\12\ See 12 CFR 1026.16(b)(1).
    \13\ See 12 CFR 1026.24(c).
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    Electronic Fund Transfer Act (EFTA): A program that involves the 
use of electronic fund transfers must meet the applicable disclosure 
and other requirements of EFTA and Regulation E.\14\ EFTA requires 
disclosures,\15\ prohibits creditors from mandating that loans be 
repaid by ``preauthorized electronic fund transfers,'' \16\ and allows 
customers to withdraw authorization for ``preauthorized fund 
transfers.'' \17\
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    \14\ 15 U.S.C. 1693 et seq. EFTA is implemented by Regulation E, 
12 CFR Part 1005.
    \15\ See, e.g., 12 CFR 1005.7, 1005.8, and 1005.9.
    \16\ See 12 CFR 1005.10(e).
    \17\ See 12 CFR 1005.10(c).
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    Truth in Savings Act (TISA): A program that involves a consumer's 
deposit account must meet the disclosure requirements of TISA and 
Regulation DD.\18\ Under TISA, deposit account disclosures must include 
the amount of any fee that may be imposed in connection with the 
account and the conditions under which the fee may be imposed.\19\ TISA 
also prohibits a bank from making any advertisement, announcement, or 
solicitation relating to a deposit account that is inaccurate or 
misleading or that misrepresents their deposit contracts.\20\ TISA 
disclosures enable consumers to make informed decisions about their 
deposit accounts at a bank. A consumer is entitled to receive TISA 
disclosures at account opening, when the terms of the consumer's 
account are changed, and when a periodic statement is sent.
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    \18\ 12 U.S.C. 4301 et seq. TISA is implemented by Regulation DD 
at 12 CFR Part 1030 for banks and federal savings associations.
    \19\ See 12 CFR 1030.4(b)(4).
    \20\ See 12 CFR 1030.8.
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    Equal Credit Opportunity Act (ECOA): Under ECOA and Regulation B, 
creditors are prohibited from discriminating against an applicant on a 
prohibited basis in any aspect of a credit transaction.\21\ This 
prohibition applies to deposit advance products. The creditor's 
discretion, for example in determining the application of eligibility 
requirements, loss mitigation options, and fee waivers, may raise fair 
lending risk.\22\ Steering or targeting certain customers on a 
prohibited basis toward deposit advance products while offering other 
customers more favorable credit products may also raise fair lending 
risk. Additionally, providing different product terms or conditions and 
different servicing or loss mitigation options to similarly situated 
customers on a prohibited basis may also violate ECOA.
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    \21\ 15 U.S.C. 1691 et seq. ECOA is implemented by Regulation B,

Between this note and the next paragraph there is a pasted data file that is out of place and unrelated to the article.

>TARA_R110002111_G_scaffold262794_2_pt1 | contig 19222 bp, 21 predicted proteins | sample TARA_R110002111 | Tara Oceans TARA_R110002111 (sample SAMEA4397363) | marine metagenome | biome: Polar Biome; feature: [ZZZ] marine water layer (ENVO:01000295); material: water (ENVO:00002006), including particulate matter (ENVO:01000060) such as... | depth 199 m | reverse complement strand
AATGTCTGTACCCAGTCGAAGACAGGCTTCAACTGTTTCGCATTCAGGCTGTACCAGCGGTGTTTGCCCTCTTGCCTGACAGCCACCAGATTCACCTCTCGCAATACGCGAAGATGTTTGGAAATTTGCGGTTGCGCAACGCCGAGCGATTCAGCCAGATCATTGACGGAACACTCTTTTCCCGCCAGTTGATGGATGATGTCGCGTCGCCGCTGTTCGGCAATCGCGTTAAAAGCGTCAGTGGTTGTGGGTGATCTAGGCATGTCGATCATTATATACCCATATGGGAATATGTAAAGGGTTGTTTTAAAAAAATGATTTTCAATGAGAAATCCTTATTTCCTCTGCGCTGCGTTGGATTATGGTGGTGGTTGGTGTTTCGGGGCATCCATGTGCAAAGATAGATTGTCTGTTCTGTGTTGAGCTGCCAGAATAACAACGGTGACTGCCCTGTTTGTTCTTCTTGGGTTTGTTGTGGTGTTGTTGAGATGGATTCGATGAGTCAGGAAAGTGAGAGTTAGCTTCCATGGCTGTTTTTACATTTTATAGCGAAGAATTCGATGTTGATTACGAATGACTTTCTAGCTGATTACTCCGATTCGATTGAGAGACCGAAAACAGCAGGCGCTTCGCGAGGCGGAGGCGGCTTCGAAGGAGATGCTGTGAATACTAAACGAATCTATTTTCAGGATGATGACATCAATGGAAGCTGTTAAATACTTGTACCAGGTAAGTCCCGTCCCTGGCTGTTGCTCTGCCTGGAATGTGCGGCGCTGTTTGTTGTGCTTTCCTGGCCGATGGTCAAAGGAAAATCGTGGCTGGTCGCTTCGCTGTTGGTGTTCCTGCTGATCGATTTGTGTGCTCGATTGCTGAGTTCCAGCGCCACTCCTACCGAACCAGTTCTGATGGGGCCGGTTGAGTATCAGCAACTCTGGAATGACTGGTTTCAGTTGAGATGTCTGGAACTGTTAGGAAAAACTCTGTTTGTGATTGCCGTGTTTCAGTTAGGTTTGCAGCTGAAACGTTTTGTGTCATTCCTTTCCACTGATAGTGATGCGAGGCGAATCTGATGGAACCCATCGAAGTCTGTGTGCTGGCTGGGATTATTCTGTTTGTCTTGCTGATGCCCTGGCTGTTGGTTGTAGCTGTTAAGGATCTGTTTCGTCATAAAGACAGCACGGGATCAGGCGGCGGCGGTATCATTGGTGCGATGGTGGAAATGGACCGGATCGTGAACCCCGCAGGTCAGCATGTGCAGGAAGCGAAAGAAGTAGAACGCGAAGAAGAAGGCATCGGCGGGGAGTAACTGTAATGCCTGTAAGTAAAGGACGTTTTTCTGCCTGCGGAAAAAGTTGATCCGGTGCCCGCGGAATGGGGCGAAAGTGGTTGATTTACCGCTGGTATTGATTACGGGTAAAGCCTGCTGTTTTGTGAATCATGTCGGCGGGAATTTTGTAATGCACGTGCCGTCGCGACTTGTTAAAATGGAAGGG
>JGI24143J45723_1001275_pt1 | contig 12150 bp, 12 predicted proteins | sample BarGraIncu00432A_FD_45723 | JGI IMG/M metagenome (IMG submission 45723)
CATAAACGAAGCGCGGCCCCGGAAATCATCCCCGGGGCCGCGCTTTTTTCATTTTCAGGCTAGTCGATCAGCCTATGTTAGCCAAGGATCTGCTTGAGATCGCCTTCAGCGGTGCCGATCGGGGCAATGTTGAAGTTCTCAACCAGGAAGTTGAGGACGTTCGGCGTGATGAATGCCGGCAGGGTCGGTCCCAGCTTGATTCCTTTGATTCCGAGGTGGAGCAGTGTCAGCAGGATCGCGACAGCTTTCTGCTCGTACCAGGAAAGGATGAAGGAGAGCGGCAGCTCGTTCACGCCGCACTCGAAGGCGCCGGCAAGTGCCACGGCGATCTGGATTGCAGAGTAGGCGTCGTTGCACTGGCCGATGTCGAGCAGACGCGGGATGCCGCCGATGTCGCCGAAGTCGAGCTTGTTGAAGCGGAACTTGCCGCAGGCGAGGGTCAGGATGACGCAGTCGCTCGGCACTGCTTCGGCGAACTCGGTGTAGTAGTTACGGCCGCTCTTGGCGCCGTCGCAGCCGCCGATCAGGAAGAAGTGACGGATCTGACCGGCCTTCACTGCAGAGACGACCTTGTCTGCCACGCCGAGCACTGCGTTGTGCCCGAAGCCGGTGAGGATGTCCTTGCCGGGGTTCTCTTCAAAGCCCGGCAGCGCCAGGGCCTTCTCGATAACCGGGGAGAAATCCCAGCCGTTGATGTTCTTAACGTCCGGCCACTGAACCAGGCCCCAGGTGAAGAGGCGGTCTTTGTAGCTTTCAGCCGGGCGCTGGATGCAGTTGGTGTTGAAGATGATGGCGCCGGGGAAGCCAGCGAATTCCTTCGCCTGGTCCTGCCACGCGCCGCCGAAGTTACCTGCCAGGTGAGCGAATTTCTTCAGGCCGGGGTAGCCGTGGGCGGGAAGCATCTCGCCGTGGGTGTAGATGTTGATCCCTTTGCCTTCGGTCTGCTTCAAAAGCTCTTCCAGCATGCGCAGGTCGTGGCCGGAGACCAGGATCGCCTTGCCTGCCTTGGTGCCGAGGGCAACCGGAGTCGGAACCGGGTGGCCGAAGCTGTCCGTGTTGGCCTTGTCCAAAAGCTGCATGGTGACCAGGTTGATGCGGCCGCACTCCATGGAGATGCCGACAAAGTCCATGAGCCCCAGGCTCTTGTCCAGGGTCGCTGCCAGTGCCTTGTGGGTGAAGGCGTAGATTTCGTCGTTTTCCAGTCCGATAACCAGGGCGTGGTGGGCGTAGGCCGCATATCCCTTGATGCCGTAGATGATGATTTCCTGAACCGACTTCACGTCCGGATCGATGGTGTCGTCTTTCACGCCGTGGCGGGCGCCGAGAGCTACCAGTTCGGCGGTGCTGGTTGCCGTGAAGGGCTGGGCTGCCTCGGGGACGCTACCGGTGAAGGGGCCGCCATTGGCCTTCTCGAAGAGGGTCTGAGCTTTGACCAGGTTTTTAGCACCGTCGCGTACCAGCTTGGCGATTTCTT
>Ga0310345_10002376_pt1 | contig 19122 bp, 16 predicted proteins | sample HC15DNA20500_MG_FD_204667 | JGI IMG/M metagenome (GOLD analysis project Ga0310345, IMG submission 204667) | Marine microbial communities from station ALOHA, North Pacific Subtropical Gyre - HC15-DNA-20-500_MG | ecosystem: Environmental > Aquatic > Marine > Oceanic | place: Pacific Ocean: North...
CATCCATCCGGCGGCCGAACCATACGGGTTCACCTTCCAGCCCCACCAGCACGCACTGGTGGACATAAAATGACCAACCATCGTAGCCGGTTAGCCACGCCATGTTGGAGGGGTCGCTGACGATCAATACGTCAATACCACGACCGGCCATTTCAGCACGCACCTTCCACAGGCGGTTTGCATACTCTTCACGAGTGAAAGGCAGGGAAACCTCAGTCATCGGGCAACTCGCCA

12 CFR Part 1002. ECOA prohibits discrimination on the basis of 
race, color, religion, national origin, sex, marital status, age 
(provided the applicant has the capacity to contract), the fact that 
all or part of the applicant's income derives from a public 
assistance program, and the fact that the applicant has in good 
faith exercised any right under the Consumer Credit Protection Act.
    \22\ See Interagency Fair Lending Examination Procedures (August 
2009) at 9-13.
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    In addition to the general prohibition against discrimination, ECOA 
and Regulation B contain specific rules concerning procedures and 
notices for credit denials and other adverse actions. Regulation B 
defines the term ``adverse action,'' and generally requires a creditor 
who takes an adverse action to send a notice to the consumer providing, 
among other things, the reasons for the adverse action.\23\
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    \23\ See 12 CFR 1002.2(c) and 1002.9.
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Supervisory Expectations

    Deposit advance lending presents significant consumer protection 
and safety and soundness concerns, irrespective of whether the products 
are issued by a bank directly or by a third party. The OCC will take 
appropriate supervisory action to address any unsafe or unsound banking 
practices associated with these products, to prevent harm to consumers, 
and to ensure compliance with all applicable laws. Examinations will 
focus on potential safety and soundness issues and compliance with 
applicable consumer protection statutes.
    Examiners will assess credit quality, including underwriting and 
credit administration policies and practices. In addition, examiners 
will assess the adequacy of capital, reliance on fee income, and 
adequacy of the allowance for loan and lease losses (ALLL). Compliance 
with applicable federal consumer protection statutes, management's 
oversight, and relationships with third parties will also be assessed.
    Credit Quality: The Uniform Retail Credit Classification and 
Account

[[Page 70629]]

Management Policy (Retail Classification Policy) establishes guidelines 
for classifying consumer loans, such as deposit advance loans, based on 
delinquency, but also grants examiners the discretion to classify 
individual retail loans that exhibit signs of credit weakness, 
regardless of delinquency status. An examiner also may classify 
consumer portfolios, or segments thereof, in which underwriting 
standards are weak and present unreasonable credit risk.
    Deposit advance loans often have weaknesses that may jeopardize the 
liquidation of the debt. Customers often have limited repayment 
capacity. A bank should adequately review repayment capacity to assess